It’s not clear to me where the trend of cool cynicism started and, since I’m only 23, it’s more than possible that it’s always been a thing. By cool cynicism, I mean the seeming fascination or respect we have for people who are all doom and gloom about things. It’s possible that with our culture’s often saccharine pop culture, a bit of bitterness helps to cleanse the palate. What often happens here is that, by comparison, the cynic seems to be more realistic than some of the fluff we hear on the radio or see in theatres.
While I’m a huge fan of being realistic, it needs to be said that being realistic and being cynical is not the same thing. If anything, cynicism exacerbates almost any situation it’s applied to. It’s a way of thinking that rots everything it touches by applying a pseudo-intellectual, “What’s the point?”
The most prevalent and easily relatable example of this is your Facebook newsfeed during a presidential election. You immediately know what I’m talking about, and you might even be one of them. One of the folks who go online while everyone is posting opinions and articles about presidential candidates just to make some dumb comment about how politicians are puppets and all that. What these political cynics outright say is that since the whole system is a farce and only serves private interest groups, then there’s no point in participating, because how will the common man ever conquer the billionaire elite class and multinational corporations?
Fuck the system, fuck voting. Fuck it. That’s what the say, and what’s most telling is that they almost never provide any alternative for living. This type of behavior is part (but definitely not all) of the reason voter turnout in the US is so low. (According to the Pew Research Center, “the U.S. lags most of its peers, landing 31st among the 34 countries in the Organization for Economic Cooperation and Development, most of whose members are highly developed, democratic states.”)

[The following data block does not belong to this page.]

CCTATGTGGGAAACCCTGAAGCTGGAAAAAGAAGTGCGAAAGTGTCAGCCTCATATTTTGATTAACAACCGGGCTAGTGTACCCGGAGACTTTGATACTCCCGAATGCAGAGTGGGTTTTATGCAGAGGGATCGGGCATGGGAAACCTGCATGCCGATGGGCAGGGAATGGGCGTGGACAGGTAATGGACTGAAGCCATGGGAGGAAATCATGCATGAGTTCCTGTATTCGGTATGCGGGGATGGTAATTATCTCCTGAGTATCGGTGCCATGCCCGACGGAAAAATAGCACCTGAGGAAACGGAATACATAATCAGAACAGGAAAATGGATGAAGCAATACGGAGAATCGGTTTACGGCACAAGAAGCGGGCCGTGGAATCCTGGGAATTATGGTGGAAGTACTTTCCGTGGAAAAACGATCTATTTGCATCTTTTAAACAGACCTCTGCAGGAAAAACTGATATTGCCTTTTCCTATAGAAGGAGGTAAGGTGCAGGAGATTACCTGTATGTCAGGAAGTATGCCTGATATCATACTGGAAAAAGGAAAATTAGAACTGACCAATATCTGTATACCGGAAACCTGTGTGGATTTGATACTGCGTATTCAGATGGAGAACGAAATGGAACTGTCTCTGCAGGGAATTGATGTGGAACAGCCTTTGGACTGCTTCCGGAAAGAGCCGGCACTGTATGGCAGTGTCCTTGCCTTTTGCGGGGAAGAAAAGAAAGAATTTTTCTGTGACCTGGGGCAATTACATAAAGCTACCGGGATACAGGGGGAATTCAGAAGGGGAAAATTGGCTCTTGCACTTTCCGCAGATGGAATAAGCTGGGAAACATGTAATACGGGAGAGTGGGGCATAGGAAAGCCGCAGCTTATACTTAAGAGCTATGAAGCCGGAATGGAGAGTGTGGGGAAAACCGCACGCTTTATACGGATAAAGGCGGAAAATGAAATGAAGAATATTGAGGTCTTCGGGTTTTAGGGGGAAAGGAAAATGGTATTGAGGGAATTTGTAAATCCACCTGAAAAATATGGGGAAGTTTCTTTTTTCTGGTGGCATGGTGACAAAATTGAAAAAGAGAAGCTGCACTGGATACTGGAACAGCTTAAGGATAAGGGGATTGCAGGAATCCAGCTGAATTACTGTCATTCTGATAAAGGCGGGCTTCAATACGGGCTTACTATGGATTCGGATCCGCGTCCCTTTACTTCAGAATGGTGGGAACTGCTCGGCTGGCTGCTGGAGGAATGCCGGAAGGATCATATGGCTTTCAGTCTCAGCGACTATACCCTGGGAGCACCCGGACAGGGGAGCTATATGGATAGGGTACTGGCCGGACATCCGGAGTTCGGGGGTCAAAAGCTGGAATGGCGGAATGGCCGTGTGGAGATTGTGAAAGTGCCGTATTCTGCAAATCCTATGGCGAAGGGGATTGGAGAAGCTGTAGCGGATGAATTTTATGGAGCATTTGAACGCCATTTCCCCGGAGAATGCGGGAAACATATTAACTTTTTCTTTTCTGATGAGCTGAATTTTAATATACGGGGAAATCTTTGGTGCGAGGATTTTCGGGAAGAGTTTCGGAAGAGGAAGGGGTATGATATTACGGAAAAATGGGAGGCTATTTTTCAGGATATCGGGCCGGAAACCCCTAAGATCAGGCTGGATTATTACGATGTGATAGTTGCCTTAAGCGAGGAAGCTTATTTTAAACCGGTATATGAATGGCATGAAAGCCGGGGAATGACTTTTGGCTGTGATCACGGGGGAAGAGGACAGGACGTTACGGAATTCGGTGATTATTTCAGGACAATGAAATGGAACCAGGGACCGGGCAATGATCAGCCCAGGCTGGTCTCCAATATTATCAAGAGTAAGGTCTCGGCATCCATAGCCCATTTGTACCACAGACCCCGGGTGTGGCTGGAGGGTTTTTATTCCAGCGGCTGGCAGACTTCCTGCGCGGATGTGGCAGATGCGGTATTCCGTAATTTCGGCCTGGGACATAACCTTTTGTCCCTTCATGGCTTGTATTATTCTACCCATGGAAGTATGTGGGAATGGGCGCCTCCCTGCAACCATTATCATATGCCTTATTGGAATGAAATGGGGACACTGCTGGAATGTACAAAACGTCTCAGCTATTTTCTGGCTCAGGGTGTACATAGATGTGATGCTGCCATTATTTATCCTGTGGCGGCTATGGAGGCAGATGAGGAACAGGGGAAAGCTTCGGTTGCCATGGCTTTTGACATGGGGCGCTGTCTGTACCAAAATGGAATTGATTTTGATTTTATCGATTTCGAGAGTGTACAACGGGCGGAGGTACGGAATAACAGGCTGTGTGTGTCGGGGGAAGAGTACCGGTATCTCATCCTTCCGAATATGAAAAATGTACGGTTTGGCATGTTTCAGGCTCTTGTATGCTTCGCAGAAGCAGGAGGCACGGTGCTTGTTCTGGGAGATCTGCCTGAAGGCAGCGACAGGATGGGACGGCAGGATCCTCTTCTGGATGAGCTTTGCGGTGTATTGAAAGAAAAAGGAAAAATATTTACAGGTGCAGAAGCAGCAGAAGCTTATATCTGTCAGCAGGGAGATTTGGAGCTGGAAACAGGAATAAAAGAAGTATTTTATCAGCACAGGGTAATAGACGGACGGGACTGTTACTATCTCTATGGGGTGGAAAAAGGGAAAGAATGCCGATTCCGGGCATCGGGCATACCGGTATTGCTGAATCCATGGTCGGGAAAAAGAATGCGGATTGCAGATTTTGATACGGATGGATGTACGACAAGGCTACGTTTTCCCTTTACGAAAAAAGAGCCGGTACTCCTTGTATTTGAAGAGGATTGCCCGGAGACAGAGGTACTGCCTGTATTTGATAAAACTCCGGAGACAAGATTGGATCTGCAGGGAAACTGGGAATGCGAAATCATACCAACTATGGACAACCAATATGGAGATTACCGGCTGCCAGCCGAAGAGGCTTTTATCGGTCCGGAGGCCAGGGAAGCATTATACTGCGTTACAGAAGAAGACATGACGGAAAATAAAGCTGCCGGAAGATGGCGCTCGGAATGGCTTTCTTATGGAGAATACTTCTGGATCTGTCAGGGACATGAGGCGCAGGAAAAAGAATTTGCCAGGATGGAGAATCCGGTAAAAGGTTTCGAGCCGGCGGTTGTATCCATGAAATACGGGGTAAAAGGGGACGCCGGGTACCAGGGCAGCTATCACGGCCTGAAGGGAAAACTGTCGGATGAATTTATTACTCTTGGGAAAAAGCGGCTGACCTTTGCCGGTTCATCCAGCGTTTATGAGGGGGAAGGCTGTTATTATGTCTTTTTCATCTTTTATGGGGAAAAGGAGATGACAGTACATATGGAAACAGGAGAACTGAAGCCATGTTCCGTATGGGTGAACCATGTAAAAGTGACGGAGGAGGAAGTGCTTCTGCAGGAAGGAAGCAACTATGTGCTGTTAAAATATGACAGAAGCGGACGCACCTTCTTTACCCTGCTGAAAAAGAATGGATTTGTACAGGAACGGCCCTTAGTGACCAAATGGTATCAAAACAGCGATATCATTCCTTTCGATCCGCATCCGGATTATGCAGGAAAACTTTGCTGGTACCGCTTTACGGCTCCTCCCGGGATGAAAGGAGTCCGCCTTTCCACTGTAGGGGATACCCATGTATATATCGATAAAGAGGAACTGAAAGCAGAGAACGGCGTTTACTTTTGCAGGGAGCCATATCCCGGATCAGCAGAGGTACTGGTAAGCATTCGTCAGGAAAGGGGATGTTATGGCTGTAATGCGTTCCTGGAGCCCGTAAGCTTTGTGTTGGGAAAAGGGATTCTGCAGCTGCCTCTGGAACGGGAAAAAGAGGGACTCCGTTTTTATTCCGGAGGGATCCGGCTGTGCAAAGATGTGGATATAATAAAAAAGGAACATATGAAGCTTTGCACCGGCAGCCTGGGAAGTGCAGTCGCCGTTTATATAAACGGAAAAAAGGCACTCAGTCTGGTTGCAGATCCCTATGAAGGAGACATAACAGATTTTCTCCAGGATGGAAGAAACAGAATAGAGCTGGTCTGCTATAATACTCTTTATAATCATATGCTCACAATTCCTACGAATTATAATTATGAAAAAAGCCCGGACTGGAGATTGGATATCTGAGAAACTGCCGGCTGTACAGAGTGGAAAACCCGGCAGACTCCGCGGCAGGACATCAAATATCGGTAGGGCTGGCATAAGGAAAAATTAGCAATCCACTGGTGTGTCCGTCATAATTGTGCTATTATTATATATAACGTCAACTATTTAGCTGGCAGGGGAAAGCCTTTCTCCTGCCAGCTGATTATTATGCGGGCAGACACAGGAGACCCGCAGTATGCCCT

It’s glaringly obvious why this isn’t a sophisticated or enlightened outlook. Not participating in, paying attention to, or trying to change a system with which you disagree will never change that system. Considering politics has very real and pervasive impacts on human life, it’s not something that can be meaningfully ignored.
Cynicism doesn’t change governments or change lives. There’s no good reason to be a cynic. Being a cynic has never solved the cynic’s supposed core problem, which is disappointment with his fellow man or society as a whole, and that’s where it goes wrong. Only optimists change hearts. Cynics are part of the same problem they critique.
For this reason, I’ve always preferred optimism. Even when it fails, even when people fail, it’s that flicker of hope, that striving for better things and better lives that drives the human spirit. Cynics see the world for what it is and assume it’ll always be that way. Optimists see the world for what it is and imagine it better.